Daniel Leff, Reader at Imperial College Healthcare NHS Trust

I was extremely fortunate to have been awarded a Price Thomas Fellowship and travelled with the TSS to Milan, Italy in May 2022. The TSS had organised a wealth of clinical, academic, and cultural activities as well as visits to key institutions in Milan.

We visited Prof Luigi Boni and his team at the Ospedale Maggiore Policlinico Hospital in Milan. Founded in 1456 by Duke Francesco Sforza, the Policlinico is one of the oldest Hospitals in Italy. Despite being a modern Hospital, the Policlinico has not forgotten its immense heritage and we were treated to a visit to the ‘magnificent room’ (and indeed it was) created in the 1700s to accommodate meetings of the management board and which still houses archived clinical notes going back to 1500! These records were located by our host in minutes. I couldn’t help but wonder how long such a request would take in the current NHS with the EPR. The academic visit with Prof Boni was excellent and covered their work using fluorescence-guided surgery for bowel integrity and bile duct identification which parallels my own research into near-infrared fluorescence “GLOW” technology for margin evaluation in breast surgery. There was a lot of discussion regarding COVID-19 [after all this visit was supposed to be in May 2020 when Milan was an epicentre of COVID-19!], and its impact on training. In this regard, I was able to present my work on simulation training in breast cancer surgery as a potential method to plug gaps in the loss of real-world experience. We also learned of experimental evidence from Professor Stephen Chadwick that it’s not possible for surgeons to discern single malt whisky from a blended product, and I managed to resist the temptation to repeat a single-blind experiment on myself.

We then visited Prof Rosati Riccardo and his team at San Raffaele Hospital, which is a sprawling metropolis of a Hospital (it took us 20 mins to find the right building), which houses Mario Cucinella’s visually stunning “Iceberg Building”. The auditorium was huge, and we sat on the most comfortable conference suite chairs I can recall (in Ferrari red of course). There was a truly fabulous set of talks from the staff at San Raffaele regarding the way in which oesophageal cancer surgery had evolved and the steps the team had taken to streamline each step of the service. There were excellent discussions regarding the need for yet further improvements in surgical precision and the multidisciplinary nature of surgical oncology. I had an opportunity to present my inter-disciplinary work on the “intelligent knife” which analyses the chemical composition of surgical vapour to determine disease status in near realtime and is a novel tool for precision and resection margin control in surgical oncology.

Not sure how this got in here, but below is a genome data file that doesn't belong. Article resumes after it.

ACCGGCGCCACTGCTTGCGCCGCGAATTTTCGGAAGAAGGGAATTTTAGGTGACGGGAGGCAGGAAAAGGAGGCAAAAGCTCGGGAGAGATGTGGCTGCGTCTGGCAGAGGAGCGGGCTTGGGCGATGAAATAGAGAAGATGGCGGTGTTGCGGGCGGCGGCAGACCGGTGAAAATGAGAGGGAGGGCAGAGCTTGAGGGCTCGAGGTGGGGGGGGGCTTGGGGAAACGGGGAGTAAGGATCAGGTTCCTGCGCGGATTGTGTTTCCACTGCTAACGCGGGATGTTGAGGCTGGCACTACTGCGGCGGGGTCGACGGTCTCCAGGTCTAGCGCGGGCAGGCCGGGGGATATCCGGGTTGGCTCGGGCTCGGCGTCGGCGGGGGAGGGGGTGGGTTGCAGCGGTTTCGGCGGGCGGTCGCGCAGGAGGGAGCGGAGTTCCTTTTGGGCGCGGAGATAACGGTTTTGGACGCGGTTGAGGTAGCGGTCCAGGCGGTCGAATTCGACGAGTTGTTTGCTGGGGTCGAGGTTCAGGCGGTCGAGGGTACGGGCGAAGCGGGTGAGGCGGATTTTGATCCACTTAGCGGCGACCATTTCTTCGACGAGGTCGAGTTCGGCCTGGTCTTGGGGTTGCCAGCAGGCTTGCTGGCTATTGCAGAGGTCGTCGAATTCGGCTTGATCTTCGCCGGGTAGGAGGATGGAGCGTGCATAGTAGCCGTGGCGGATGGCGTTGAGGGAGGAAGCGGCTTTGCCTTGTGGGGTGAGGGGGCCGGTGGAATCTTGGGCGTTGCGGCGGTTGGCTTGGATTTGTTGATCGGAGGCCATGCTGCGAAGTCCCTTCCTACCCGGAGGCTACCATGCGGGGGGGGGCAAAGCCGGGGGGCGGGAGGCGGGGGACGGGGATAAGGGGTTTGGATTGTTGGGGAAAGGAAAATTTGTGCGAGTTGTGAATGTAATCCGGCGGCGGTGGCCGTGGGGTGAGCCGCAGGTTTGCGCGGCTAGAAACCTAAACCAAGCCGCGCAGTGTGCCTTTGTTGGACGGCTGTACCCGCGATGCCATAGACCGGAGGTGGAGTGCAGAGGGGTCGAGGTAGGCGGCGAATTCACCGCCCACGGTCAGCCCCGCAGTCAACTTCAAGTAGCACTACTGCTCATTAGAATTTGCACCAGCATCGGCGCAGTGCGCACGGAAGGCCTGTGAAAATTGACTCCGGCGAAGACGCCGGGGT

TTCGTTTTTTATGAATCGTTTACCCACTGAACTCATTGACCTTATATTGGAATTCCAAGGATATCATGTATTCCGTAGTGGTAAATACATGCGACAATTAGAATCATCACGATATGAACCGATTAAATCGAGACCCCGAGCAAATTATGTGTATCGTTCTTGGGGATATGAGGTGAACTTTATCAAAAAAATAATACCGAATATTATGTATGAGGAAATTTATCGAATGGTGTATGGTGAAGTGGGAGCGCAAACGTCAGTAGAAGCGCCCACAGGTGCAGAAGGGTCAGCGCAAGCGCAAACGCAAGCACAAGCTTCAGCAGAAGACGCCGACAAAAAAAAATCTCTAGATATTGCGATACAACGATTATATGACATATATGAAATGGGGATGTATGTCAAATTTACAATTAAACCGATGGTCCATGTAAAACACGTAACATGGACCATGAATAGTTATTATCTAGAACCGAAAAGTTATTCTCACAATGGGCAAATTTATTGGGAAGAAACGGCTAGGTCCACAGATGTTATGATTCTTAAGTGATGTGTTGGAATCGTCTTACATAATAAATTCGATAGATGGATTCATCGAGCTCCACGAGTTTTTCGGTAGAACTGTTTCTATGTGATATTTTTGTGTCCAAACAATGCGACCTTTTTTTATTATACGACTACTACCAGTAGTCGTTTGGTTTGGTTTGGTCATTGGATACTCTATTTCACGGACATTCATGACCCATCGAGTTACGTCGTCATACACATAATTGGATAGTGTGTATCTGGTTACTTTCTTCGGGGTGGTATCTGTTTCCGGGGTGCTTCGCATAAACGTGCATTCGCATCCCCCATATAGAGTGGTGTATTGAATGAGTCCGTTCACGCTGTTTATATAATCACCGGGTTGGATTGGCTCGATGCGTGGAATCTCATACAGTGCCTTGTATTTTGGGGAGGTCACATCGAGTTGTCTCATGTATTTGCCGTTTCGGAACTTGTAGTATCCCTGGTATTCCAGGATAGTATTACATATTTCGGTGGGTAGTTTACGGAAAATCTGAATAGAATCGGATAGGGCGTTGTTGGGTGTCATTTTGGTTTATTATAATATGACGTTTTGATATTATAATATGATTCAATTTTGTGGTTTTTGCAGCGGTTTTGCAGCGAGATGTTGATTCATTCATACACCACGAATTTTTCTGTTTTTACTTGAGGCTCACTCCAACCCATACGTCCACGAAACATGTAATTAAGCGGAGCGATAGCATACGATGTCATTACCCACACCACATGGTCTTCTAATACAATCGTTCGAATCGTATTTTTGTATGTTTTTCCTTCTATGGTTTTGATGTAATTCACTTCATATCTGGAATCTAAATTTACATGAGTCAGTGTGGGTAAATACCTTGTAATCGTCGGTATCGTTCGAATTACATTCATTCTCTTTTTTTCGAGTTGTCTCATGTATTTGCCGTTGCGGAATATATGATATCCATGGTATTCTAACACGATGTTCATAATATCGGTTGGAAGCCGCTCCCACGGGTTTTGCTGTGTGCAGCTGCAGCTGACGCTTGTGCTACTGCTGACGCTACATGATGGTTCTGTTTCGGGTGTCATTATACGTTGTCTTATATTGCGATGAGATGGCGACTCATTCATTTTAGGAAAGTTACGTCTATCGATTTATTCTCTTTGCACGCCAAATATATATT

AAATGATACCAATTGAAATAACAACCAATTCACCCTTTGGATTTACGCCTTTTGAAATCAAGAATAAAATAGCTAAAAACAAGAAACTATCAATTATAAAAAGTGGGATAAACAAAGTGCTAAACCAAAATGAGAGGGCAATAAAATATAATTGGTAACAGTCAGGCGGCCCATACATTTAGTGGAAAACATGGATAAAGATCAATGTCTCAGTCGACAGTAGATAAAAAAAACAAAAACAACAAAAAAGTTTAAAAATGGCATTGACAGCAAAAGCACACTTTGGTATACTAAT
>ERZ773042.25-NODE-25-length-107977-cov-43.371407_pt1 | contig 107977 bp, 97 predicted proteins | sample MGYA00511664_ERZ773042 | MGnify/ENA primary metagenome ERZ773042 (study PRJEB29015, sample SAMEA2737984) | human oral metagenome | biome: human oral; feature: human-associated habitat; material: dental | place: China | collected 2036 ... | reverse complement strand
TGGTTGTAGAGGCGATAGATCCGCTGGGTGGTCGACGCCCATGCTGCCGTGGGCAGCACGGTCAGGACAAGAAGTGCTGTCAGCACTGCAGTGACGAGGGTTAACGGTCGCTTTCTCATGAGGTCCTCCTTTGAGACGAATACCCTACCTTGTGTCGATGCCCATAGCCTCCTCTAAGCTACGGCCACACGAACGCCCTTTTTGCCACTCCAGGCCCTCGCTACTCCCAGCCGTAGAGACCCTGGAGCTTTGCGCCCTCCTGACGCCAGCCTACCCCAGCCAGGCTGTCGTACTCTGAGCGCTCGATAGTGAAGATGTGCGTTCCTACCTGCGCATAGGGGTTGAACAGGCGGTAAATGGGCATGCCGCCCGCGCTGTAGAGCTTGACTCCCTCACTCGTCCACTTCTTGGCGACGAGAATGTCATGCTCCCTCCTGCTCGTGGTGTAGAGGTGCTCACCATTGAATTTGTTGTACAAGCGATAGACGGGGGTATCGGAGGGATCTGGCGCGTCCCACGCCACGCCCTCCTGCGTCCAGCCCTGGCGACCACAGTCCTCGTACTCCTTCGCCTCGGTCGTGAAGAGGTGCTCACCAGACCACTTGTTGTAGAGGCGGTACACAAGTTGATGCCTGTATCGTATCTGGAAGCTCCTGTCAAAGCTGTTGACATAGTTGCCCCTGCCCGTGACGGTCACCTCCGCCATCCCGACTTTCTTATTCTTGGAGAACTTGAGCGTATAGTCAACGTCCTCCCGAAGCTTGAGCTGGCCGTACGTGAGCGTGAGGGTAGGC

As well as these clinical-academic visits, we were treated to a feast of culture including visits to the beautiful Duomo which only has 135 spires!, the Leonardo da Vinci Museum to see his first flying machines, and the artworks at the Sforzesco Castle.  A trip to lake Como and the magical Villa Carlotta was a highlight with Canova’s “Cupid & Psyche” and its 20 acre gardens. The shopping was of course marvellous and was I thrilled to finally get an Inter Milan football top for my son (I have supported them since my secondary school days). We experienced fabulous culinary delights and the last supper overlooking the Duomo will live long in the memory.

Most importantly, it was a fabulous opportunity to interact and learn from senior UK surgeons who have an unparalleled wealth of experience and advice about surgery, training, and leadership. More than this was hearing their stories about life outside the operating room. It was wonderful to meet the President, Linda De Cossart, by video-link and debate what can be done to ensure surgery and the TSS thrive in future. I hope it goes from strength to strength and wish them well as they approach the big 100 (not out!).